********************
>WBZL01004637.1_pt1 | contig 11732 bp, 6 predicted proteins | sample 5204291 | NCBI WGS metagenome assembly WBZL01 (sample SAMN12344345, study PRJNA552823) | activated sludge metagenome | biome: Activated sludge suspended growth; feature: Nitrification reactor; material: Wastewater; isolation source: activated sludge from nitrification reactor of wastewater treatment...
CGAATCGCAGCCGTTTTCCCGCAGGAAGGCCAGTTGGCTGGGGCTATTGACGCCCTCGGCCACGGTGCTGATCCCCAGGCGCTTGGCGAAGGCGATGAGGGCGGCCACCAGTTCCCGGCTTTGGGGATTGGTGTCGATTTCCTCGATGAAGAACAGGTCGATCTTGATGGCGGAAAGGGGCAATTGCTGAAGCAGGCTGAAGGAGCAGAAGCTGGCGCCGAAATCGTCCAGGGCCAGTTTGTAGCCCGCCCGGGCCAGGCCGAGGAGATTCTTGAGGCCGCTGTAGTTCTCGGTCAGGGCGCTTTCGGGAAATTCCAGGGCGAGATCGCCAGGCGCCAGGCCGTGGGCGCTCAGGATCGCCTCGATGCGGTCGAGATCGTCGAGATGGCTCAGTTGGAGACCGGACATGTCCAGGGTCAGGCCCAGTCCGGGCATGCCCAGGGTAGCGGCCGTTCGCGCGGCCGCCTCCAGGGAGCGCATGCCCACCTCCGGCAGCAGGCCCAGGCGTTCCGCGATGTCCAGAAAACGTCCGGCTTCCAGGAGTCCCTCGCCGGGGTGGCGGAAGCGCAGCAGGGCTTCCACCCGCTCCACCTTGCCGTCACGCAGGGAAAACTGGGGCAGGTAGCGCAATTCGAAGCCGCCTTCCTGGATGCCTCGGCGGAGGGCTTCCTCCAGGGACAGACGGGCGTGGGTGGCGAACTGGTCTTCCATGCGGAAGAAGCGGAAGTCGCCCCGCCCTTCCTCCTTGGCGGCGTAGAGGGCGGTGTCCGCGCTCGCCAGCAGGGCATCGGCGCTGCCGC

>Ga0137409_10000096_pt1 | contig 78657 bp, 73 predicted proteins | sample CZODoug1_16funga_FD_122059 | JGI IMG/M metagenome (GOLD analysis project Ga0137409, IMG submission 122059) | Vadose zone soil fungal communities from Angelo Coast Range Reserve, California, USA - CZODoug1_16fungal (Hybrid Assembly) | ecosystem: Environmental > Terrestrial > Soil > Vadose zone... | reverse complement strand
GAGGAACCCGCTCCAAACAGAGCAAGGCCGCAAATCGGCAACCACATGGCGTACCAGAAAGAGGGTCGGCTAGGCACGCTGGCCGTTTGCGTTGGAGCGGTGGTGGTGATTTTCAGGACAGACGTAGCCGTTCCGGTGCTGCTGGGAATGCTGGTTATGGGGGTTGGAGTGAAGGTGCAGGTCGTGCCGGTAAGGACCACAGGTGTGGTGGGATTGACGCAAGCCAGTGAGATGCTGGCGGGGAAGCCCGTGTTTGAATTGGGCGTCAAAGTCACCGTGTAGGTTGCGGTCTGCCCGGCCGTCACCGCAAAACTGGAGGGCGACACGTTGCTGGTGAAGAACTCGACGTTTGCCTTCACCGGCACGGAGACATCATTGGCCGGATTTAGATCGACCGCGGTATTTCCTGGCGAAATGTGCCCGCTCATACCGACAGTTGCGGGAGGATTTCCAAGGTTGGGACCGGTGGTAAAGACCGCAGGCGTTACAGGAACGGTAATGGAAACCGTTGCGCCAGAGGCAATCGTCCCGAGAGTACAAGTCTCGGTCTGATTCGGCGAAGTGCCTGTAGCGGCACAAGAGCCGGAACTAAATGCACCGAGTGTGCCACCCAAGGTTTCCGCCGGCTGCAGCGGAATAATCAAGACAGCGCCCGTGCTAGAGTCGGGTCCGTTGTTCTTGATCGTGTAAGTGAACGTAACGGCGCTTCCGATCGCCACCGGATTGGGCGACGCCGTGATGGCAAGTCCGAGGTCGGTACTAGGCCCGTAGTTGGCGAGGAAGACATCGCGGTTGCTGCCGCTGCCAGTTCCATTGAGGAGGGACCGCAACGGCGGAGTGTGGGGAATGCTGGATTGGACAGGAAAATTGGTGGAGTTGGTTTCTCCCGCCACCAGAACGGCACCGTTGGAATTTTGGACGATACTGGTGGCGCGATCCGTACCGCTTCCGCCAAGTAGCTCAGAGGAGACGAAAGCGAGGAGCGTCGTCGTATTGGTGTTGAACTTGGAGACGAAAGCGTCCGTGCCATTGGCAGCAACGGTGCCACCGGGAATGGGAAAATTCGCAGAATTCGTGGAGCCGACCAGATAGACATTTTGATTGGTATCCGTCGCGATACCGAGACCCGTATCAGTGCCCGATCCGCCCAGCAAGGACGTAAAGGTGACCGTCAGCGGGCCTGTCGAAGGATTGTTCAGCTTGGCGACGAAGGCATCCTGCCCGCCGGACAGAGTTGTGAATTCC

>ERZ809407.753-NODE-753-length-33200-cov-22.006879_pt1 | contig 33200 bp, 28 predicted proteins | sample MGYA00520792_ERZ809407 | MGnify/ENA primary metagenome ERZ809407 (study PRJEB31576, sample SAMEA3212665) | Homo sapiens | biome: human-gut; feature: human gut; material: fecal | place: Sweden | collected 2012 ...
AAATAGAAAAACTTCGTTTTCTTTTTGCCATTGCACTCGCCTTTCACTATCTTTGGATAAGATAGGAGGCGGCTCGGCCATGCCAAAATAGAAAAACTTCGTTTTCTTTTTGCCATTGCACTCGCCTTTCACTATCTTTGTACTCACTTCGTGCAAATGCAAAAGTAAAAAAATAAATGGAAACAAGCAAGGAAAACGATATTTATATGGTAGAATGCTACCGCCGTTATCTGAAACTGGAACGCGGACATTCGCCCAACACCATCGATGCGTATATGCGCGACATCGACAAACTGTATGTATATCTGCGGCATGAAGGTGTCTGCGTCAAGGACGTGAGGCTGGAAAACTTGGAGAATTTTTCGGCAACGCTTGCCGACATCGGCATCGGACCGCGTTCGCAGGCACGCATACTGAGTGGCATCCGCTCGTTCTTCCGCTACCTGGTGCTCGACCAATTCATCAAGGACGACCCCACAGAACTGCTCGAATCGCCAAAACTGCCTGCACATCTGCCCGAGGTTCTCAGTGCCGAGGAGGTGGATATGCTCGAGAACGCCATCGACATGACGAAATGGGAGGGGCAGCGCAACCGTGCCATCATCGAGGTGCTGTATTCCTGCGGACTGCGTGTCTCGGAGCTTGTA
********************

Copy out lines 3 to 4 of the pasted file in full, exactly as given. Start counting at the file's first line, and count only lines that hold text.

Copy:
>Ga0137409_10000096_pt1 | contig 78657 bp, 73 predicted proteins | sample CZODoug1_16funga_FD_122059 | JGI IMG/M metagenome (GOLD analysis project Ga0137409, IMG submission 122059) | Vadose zone soil fungal communities from Angelo Coast Range Reserve, California, USA - CZODoug1_16fungal (Hybrid Assembly) | ecosystem: Environmental > Terrestrial > Soil > Vadose zone... | reverse complement strand
GAGGAACCCGCTCCAAACAGAGCAAGGCCGCAAATCGGCAACCACATGGCGTACCAGAAAGAGGGTCGGCTAGGCACGCTGGCCGTTTGCGTTGGAGCGGTGGTGGTGATTTTCAGGACAGACGTAGCCGTTCCGGTGCTGCTGGGAATGCTGGTTATGGGGGTTGGAGTGAAGGTGCAGGTCGTGCCGGTAAGGACCACAGGTGTGGTGGGATTGACGCAAGCCAGTGAGATGCTGGCGGGGAAGCCCGTGTTTGAATTGGGCGTCAAAGTCACCGTGTAGGTTGCGGTCTGCCCGGCCGTCACCGCAAAACTGGAGGGCGACACGTTGCTGGTGAAGAACTCGACGTTTGCCTTCACCGGCACGGAGACATCATTGGCCGGATTTAGATCGACCGCGGTATTTCCTGGCGAAATGTGCCCGCTCATACCGACAGTTGCGGGAGGATTTCCAAGGTTGGGACCGGTGGTAAAGACCGCAGGCGTTACAGGAACGGTAATGGAAACCGTTGCGCCAGAGGCAATCGTCCCGAGAGTACAAGTCTCGGTCTGATTCGGCGAAGTGCCTGTAGCGGCACAAGAGCCGGAACTAAATGCACCGAGTGTGCCACCCAAGGTTTCCGCCGGCTGCAGCGGAATAATCAAGACAGCGCCCGTGCTAGAGTCGGGTCCGTTGTTCTTGATCGTGTAAGTGAACGTAACGGCGCTTCCGATCGCCACCGGATTGGGCGACGCCGTGATGGCAAGTCCGAGGTCGGTACTAGGCCCGTAGTTGGCGAGGAAGACATCGCGGTTGCTGCCGCTGCCAGTTCCATTGAGGAGGGACCGCAACGGCGGAGTGTGGGGAATGCTGGATTGGACAGGAAAATTGGTGGAGTTGGTTTCTCCCGCCACCAGAACGGCACCGTTGGAATTTTGGACGATACTGGTGGCGCGATCCGTACCGCTTCCGCCAAGTAGCTCAGAGGAGACGAAAGCGAGGAGCGTCGTCGTATTGGTGTTGAACTTGGAGACGAAAGCGTCCGTGCCATTGGCAGCAACGGTGCCACCGGGAATGGGAAAATTCGCAGAATTCGTGGAGCCGACCAGATAGACATTTTGATTGGTATCCGTCGCGATACCGAGACCCGTATCAGTGCCCGATCCGCCCAGCAAGGACGTAAAGGTGACCGTCAGCGGGCCTGTCGAAGGATTGTTCAGCTTGGCGACGAAGGCATCCTGCCCGCCGGACAGAGTTGTGAATTCC